Rap on Trial

Race, Lyrics, and Guilt in America

A groundbreaking exposé about the alarming use of rap lyrics as criminal evidence to convict and incarcerate young men of color

“If you believe that I’m a cop killer, you believe David Bowie is an astronaut.” —Rapper Ice-T, on the persona he adopted in the song “Cop Killer”

Should Johnny Cash have been charged with murder after he sang, “I shot a man in Reno just to watch him die”? Few would seriously subscribe to this notion of justice. Yet in 2001, a rapper named Mac whose music had gained national recognition was convicted of manslaughter after the prosecutor quoted liberally from his album Shell Shocked. Mac was sentenced to thirty years in prison, where he remains. And his case is just one of many nationwide.

Over the last three decades, as rap became increasingly popular, prosecutors saw an opportunity: they could present the sometimes violent, crime-laden lyrics of amateur rappers as confessions to crimes, threats of violence, evidence of gang affiliation, or revelations of criminal motive—and judges and juries would go along with it. Detectives have reopened cold cases on account of rap lyrics and videos alone, and prosecutors have secured convictions by presenting such lyrics and videos of rappers as autobiography. Now, an alarming number of aspiring rappers are imprisoned. No other form of creative expression is treated this way in the courts.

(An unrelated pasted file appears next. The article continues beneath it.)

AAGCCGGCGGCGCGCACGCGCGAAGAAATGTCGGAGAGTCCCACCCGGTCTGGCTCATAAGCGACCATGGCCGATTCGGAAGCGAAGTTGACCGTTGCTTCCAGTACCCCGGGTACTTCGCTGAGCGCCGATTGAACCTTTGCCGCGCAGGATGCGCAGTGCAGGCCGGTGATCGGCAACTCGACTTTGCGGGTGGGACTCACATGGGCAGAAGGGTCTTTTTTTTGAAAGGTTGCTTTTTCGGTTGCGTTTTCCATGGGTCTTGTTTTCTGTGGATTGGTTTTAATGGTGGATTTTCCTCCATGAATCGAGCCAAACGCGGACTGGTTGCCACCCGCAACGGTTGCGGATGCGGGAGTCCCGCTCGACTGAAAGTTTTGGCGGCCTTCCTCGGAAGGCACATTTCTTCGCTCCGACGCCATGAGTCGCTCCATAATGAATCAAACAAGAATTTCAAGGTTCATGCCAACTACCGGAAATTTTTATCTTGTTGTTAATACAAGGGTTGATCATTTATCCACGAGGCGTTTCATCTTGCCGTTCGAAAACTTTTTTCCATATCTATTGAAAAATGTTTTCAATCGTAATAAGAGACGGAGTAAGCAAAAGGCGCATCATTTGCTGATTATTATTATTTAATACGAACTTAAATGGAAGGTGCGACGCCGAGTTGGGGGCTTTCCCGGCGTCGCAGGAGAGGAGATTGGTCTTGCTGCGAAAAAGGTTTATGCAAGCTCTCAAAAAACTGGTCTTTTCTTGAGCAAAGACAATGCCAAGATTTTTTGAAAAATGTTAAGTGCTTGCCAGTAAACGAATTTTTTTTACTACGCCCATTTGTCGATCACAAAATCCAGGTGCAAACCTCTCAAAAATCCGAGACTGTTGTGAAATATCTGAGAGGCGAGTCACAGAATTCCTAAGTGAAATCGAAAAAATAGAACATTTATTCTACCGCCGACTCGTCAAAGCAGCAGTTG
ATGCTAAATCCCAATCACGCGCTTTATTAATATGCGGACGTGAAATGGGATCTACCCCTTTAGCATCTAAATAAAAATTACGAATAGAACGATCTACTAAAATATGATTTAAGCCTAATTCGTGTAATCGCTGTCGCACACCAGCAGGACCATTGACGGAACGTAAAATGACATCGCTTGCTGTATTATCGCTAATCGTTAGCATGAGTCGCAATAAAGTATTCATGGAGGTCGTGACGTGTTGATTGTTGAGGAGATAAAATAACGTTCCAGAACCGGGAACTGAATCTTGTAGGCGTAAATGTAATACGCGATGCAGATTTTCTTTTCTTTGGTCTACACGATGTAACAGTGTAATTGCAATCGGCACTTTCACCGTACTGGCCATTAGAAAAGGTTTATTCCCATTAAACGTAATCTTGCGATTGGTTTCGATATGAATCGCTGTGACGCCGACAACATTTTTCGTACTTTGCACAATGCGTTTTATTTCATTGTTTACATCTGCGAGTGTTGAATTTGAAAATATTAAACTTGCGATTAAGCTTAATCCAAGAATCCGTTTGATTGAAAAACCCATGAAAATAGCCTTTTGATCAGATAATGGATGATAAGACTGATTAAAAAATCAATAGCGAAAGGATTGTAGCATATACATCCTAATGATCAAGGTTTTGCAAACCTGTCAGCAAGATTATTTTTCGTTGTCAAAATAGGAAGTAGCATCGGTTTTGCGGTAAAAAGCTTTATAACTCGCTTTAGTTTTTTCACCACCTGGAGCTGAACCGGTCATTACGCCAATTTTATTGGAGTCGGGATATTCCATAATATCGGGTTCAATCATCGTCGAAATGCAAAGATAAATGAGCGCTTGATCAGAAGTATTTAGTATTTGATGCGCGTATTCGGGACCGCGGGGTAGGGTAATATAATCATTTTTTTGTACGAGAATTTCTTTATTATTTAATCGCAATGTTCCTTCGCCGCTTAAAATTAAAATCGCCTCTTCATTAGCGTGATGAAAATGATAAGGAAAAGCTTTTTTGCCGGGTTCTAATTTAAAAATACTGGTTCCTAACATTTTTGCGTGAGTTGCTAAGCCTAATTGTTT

Rap on Trial places this disturbing practice in the context of hip hop history and exposes what’s at stake. It’s a gripping, timely exploration at the crossroads of contemporary hip hop and mass incarceration.

Praise

Rap on Trial offers captivating insight on how police, prosecutors, and judges silence and penalize Black music artists. It provides not only a rousing call to action but also a compelling blueprint for necessary change.”
—Michelle Alexander, author of The New Jim Crow: Mass Incarceration in the Age of Colorblindness
“An illuminating, powerful, and disturbing exposé of how hip hop’s often raw, fantastical lyrics are taken out of context to criminalize black and brown youth. Rap on Trial is required reading for anyone who cares about justice and racial equity.”
—Robin D.G. Kelley, author of Freedom Dreams: The Black Radical Imagination
“Nielson and Dennis have blessed us with a smart and engaging book that will make readers mad as hell. An essential read for activists, artists, hip hop heads, and all concerned about civil rights and civil liberties, Rap on Trial does it ‘for the culture.’”
—Paul Butler, author of Chokehold: Policing Black Men
“By highlighting race in this brilliant, well-researched argument, Rap On Trial takes its rightful place within the pantheon of groundbreaking works that unmask the built-in biases of our legal systems.”
—Michael Eric Dyson, author of Jay-Z: Made in America
“An exceptional, nuanced look at how the state transformed an influential art form into a tool of mass incarceration. Rap on Trial is an essential reminder of the importance of First Amendment protections for the most vulnerable among us.”
—Anthony D. Romero, executive director, ACLU